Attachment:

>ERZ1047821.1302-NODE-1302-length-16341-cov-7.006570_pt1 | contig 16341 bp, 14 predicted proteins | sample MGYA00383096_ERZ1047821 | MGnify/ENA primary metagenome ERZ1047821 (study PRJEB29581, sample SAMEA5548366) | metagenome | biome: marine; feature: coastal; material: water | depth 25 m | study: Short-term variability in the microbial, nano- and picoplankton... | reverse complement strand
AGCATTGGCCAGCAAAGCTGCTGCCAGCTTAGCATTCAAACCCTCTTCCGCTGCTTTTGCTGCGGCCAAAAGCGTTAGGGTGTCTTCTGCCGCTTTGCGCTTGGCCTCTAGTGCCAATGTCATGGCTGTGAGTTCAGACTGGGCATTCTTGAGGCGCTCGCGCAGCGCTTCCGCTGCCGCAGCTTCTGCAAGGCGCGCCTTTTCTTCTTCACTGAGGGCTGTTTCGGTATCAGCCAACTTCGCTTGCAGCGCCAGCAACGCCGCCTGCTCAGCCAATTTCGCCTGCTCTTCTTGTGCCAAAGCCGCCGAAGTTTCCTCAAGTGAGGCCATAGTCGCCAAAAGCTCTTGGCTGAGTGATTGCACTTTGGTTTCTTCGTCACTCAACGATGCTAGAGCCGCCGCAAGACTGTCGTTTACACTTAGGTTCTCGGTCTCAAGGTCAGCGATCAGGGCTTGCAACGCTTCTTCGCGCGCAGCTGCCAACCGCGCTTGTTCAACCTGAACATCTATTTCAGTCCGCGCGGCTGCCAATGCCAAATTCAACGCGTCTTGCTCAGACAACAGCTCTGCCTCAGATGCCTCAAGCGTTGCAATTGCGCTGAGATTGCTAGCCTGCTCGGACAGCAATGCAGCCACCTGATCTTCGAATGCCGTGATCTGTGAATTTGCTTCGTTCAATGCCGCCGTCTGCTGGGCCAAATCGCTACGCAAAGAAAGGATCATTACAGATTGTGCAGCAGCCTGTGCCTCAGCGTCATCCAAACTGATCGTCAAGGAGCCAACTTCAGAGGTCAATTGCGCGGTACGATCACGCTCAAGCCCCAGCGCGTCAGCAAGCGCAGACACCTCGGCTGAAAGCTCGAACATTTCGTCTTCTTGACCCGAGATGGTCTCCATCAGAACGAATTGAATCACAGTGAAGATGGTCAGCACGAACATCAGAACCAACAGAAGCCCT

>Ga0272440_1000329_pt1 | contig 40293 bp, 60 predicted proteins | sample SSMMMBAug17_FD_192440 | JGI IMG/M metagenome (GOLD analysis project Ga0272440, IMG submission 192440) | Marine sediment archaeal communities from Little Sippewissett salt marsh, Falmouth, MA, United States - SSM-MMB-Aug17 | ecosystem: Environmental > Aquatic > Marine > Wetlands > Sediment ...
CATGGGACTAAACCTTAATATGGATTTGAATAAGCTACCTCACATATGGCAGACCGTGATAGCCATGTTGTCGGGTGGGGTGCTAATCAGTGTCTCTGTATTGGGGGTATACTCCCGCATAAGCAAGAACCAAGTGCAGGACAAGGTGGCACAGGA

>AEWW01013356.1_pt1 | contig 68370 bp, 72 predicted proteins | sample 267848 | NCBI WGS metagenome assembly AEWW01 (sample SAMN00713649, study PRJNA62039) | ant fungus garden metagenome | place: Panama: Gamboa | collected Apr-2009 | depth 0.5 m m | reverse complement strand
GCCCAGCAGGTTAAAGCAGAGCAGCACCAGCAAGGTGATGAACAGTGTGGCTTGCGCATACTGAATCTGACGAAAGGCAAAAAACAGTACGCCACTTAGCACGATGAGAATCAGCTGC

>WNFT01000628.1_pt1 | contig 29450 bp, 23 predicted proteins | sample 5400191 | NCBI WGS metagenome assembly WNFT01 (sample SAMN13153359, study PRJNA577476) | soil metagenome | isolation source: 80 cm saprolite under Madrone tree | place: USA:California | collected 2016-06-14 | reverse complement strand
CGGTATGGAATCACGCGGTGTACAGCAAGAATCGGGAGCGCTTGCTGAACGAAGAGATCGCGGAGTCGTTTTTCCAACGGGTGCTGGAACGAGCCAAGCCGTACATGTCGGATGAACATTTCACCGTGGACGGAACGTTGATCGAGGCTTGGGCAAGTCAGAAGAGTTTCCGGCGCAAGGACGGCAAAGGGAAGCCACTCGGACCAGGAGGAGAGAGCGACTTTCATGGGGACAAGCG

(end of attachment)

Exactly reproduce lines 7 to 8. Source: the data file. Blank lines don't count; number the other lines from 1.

>WNFT01000628.1_pt1 | contig 29450 bp, 23 predicted proteins | sample 5400191 | NCBI WGS metagenome assembly WNFT01 (sample SAMN13153359, study PRJNA577476) | soil metagenome | isolation source: 80 cm saprolite under Madrone tree | place: USA:California | collected 2016-06-14 | reverse complement strand
CGGTATGGAATCACGCGGTGTACAGCAAGAATCGGGAGCGCTTGCTGAACGAAGAGATCGCGGAGTCGTTTTTCCAACGGGTGCTGGAACGAGCCAAGCCGTACATGTCGGATGAACATTTCACCGTGGACGGAACGTTGATCGAGGCTTGGGCAAGTCAGAAGAGTTTCCGGCGCAAGGACGGCAAAGGGAAGCCACTCGGACCAGGAGGAGAGAGCGACTTTCATGGGGACAAGCG